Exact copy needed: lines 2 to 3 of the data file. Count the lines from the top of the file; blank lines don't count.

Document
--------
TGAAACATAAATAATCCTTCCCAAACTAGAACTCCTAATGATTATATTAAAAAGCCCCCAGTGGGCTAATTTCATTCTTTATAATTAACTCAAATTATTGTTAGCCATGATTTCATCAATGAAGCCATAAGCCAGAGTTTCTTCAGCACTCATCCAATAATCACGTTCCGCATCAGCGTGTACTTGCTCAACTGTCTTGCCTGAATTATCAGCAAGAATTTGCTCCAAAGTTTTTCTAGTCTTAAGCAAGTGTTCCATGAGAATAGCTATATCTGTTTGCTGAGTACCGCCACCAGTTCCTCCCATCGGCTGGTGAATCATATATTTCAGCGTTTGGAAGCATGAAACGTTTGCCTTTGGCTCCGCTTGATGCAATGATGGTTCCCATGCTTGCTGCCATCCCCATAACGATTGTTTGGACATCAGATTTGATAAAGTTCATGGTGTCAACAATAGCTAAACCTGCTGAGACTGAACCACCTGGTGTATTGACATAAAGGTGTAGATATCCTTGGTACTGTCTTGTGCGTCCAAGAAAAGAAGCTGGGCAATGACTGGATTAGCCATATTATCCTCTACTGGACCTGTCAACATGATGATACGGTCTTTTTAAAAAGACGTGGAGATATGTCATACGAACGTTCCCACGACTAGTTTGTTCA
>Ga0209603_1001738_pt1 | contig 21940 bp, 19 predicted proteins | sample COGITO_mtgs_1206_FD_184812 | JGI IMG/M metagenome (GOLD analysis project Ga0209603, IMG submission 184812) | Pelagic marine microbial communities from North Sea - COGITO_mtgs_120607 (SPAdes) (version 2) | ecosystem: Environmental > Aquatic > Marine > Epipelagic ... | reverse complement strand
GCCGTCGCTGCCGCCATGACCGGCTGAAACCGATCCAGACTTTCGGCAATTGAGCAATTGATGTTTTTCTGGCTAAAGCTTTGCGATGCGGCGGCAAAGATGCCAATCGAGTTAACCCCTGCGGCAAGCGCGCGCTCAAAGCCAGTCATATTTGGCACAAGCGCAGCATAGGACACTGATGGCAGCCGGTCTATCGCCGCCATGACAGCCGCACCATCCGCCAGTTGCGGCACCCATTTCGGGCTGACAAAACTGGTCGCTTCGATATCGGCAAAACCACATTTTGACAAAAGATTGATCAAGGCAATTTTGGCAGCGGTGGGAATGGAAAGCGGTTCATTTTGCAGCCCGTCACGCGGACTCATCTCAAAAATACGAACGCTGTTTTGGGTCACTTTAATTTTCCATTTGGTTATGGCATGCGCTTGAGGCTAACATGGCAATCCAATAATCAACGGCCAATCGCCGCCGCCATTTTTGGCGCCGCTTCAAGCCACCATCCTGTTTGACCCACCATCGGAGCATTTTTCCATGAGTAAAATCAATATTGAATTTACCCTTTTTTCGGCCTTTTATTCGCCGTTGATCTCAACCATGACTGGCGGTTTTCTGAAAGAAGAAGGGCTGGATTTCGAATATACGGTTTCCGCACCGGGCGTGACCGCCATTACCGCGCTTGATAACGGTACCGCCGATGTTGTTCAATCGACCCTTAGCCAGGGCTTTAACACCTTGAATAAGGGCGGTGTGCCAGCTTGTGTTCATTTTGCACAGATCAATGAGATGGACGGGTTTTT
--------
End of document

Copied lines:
>Ga0209603_1001738_pt1 | contig 21940 bp, 19 predicted proteins | sample COGITO_mtgs_1206_FD_184812 | JGI IMG/M metagenome (GOLD analysis project Ga0209603, IMG submission 184812) | Pelagic marine microbial communities from North Sea - COGITO_mtgs_120607 (SPAdes) (version 2) | ecosystem: Environmental > Aquatic > Marine > Epipelagic ... | reverse complement strand
GCCGTCGCTGCCGCCATGACCGGCTGAAACCGATCCAGACTTTCGGCAATTGAGCAATTGATGTTTTTCTGGCTAAAGCTTTGCGATGCGGCGGCAAAGATGCCAATCGAGTTAACCCCTGCGGCAAGCGCGCGCTCAAAGCCAGTCATATTTGGCACAAGCGCAGCATAGGACACTGATGGCAGCCGGTCTATCGCCGCCATGACAGCCGCACCATCCGCCAGTTGCGGCACCCATTTCGGGCTGACAAAACTGGTCGCTTCGATATCGGCAAAACCACATTTTGACAAAAGATTGATCAAGGCAATTTTGGCAGCGGTGGGAATGGAAAGCGGTTCATTTTGCAGCCCGTCACGCGGACTCATCTCAAAAATACGAACGCTGTTTTGGGTCACTTTAATTTTCCATTTGGTTATGGCATGCGCTTGAGGCTAACATGGCAATCCAATAATCAACGGCCAATCGCCGCCGCCATTTTTGGCGCCGCTTCAAGCCACCATCCTGTTTGACCCACCATCGGAGCATTTTTCCATGAGTAAAATCAATATTGAATTTACCCTTTTTTCGGCCTTTTATTCGCCGTTGATCTCAACCATGACTGGCGGTTTTCTGAAAGAAGAAGGGCTGGATTTCGAATATACGGTTTCCGCACCGGGCGTGACCGCCATTACCGCGCTTGATAACGGTACCGCCGATGTTGTTCAATCGACCCTTAGCCAGGGCTTTAACACCTTGAATAAGGGCGGTGTGCCAGCTTGTGTTCATTTTGCACAGATCAATGAGATGGACGGGTTTTT